Construction costs hit new heights

Outcome will lead to building sector slowdown, says CoreLogic

Construction costs hit new heights

An anticipated fall in the number of new housing consents could soon ease the pressure on beleaguered New Zealand’s residential construction industry, a new report shows.

The building sector has been dealt a tough blow in 2022 with rapidly rising costs of materials and ongoing supply chain issues for more than 12 months. CoreLogic NZ’s Cordell Construction Cost Index (CCCI) for Q4 2022, which tracks the indexed growth of the country’s national residential building prices, recorded an increase of 1.7% in the final three months of 2022.

This is a significant deceleration from the record 3.4% increase in the three months to September. However, the annual CCCI growth figure, (which measures the cost to build a “standard” 200 sqm three-bedroom, two-bathroom single-storey brick and tile house) hit a new high of 10.4%, surpassing the previous record of 9.6% set in Q3 2022.

CoreLogic chief property economist Kelvin Davidson (pictured above) said a surge in new builds, materials supply issues and labour shortages, along with delays in completion, had all contributed to the unprecedented increase in the cost of residential construction throughout 2022.

“There had been suggestions demand would eventually ease, but evidence of a slowdown had only started to materialise in the final quarter of the year,” Davidson said.

“For most of 2022, new dwelling consents have remained high, with smaller dwellings – especially townhouses – becoming an even higher share of the total (nationally 56% in the year to October, and 77% in Auckland). But the very latest data is finally hinting at the long-awaited slowdown, with October’s dwelling consent figure itself down by 12% from the same month a year ago.”

Davidson said he warned even as new dwelling approvals slowed, the “huge” pipeline of consents that had already been granted would take time to be completed, which would provide builders and the industry with at least another six to 12 months of consistent work.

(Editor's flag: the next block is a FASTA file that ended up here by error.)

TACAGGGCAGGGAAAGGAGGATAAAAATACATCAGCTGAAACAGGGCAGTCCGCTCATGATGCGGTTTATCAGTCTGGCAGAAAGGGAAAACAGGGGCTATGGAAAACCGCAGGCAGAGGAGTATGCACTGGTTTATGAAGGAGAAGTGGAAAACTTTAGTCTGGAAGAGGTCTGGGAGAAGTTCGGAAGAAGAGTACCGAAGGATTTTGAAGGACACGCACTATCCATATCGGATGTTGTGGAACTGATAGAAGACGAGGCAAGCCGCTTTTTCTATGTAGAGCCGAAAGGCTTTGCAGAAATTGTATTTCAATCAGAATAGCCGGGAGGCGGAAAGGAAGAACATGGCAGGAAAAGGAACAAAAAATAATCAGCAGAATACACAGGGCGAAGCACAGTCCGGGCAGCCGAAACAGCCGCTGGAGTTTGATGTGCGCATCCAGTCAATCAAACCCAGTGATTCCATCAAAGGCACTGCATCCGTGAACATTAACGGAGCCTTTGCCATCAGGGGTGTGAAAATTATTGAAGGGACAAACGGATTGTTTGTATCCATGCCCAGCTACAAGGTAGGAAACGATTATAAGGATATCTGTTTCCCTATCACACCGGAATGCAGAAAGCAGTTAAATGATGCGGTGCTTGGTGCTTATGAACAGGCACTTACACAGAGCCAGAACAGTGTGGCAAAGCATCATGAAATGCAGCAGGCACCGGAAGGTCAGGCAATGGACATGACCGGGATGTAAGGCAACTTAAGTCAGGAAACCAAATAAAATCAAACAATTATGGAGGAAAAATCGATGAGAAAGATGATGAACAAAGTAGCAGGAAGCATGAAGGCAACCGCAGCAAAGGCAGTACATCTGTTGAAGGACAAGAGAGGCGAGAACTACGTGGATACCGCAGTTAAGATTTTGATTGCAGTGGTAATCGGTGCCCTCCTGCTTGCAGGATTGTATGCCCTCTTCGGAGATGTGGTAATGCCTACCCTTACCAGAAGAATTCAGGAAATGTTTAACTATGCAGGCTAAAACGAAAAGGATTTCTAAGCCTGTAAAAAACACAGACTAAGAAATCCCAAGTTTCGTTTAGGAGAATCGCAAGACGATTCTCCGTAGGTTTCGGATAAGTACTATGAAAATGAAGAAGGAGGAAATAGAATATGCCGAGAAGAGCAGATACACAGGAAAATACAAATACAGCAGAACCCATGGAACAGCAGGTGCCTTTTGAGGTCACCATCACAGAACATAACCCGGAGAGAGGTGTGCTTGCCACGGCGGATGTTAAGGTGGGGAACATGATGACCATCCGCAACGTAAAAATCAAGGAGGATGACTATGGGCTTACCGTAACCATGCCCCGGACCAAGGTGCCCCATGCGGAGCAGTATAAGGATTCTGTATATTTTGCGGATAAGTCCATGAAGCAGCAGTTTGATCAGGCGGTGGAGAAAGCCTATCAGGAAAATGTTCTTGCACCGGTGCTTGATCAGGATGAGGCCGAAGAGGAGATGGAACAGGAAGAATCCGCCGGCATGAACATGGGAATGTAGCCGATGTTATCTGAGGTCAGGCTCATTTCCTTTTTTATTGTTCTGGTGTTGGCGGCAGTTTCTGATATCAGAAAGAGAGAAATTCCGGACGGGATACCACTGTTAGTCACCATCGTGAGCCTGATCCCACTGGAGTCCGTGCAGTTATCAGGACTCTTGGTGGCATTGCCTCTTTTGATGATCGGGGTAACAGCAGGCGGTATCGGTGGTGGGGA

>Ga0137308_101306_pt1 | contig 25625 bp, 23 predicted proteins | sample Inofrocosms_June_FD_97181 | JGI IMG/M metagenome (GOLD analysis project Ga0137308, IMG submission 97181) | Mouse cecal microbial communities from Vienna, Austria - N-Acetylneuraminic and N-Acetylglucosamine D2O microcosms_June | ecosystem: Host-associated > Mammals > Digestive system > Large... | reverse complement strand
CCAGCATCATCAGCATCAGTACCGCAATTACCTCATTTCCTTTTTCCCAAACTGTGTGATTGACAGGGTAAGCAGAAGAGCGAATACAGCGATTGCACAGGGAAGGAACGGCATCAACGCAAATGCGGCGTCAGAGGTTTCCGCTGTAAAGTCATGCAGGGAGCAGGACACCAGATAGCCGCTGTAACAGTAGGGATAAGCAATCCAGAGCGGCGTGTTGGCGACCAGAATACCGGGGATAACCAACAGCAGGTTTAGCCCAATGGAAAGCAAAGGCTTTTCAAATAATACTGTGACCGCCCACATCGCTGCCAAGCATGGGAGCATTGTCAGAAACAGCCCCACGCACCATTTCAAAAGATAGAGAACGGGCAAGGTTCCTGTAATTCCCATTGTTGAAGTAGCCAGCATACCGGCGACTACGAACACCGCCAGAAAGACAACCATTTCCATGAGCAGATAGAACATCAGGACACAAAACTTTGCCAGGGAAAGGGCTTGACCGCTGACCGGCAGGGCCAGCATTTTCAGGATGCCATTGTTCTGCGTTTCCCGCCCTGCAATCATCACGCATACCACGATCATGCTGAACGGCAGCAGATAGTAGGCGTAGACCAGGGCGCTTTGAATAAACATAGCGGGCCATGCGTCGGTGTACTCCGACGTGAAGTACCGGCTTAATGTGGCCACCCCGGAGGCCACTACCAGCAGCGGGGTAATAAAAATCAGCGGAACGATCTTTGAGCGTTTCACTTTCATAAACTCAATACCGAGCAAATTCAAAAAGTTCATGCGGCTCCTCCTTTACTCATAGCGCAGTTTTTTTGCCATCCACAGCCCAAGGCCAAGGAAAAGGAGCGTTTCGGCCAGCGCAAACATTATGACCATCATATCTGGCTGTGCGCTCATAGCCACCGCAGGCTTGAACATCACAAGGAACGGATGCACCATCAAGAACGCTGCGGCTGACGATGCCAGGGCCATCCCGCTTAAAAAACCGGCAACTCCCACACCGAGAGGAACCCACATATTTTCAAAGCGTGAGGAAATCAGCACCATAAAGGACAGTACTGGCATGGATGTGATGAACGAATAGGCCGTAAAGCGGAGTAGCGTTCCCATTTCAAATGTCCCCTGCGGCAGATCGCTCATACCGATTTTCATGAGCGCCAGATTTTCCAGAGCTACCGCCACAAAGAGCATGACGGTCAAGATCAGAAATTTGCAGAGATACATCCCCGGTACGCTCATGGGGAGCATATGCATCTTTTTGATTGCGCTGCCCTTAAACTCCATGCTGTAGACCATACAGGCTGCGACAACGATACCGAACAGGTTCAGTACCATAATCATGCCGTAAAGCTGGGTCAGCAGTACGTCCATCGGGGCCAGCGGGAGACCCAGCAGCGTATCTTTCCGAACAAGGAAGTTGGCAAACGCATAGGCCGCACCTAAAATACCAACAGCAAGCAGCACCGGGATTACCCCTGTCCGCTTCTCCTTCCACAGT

“Although the supply chain issues for building materials such as plasterboard have eased considerably, overall capacity pressures are still a concern,” he said.

“We can see the lingering strains clearly in the December quarter construction costs which were the lowest for the year, however the index is still running above the ‘normal’ increase of about 1% per quarter.”

Davidson said the latest CCCI results were also higher than the rise of 0.9% in Q4 2021, meaning the annual rate of cost inflation has accelerated to 10.4%, the first double-digit annual figure since the index was launched 10 years ago.

“Before easing over the rest of the year as the red-hot residential building sector finally starts to slow in a market where existing house values are dropping, it may well be difficult for builders to keep pushing up new-build prices to compensate for higher costs,” he said.

“If so, the net result of continued increases in construction costs, even if at a slower pace, would be further pressure on construction firms’ profit margins.”

Davidson said longer term, annual new dwelling consents are expected to ease from around 50,000 per year to the 30,000 to 35,000 range.

“This might sound like a significant slowdown, but remains higher than in previous years,” he said.

“This elevated level of construction is partly due to the need to replenish stock levels to meet New Zealand’s future population growth, but also reflects the myriad of demand incentives available for new builds, such as exemptions from the loan-to-value ratio rules and investors’ ability to claim mortgage interest deductibility.”

In October, Westpac NZ revealed building consents fell 1.6% in August 2022, and that monthly consent numbers had been consistently flat for a year. The number of dwelling consents fell slightly over the month to 4,164.

Westpac NZ senior economist Satish Ranchhod said looking into the details of August’s result, there was a continuing rotation away from standalone houses and towards medium-density developments such as apartments and townhouses.

“To date, that shift has been centred on Auckland where population pressures have been more pronounced and where planning restrictions have allowed for greater housing intensification,” Ranchhod said.  “We expect the shift towards medium-density developments will continue over time and that it will become increasingly widespread.”

Meantime, in December, a new housing partnership was announced delivering 19 new homes in Lower Hutt, in a deal between the Hutt City Council and whānau service organisations.

Mayor Campbell Barry said the tie-up acts on the council’s commitment to placing people and whānau at the centre of its own housing developments.

“Our city is facing significant challenges with homelessness and housing costs, and it’s projects like Takai Here Tāngata that will make a real difference for getting people and whānau out of housing stress and into permanent housing,” Barry said.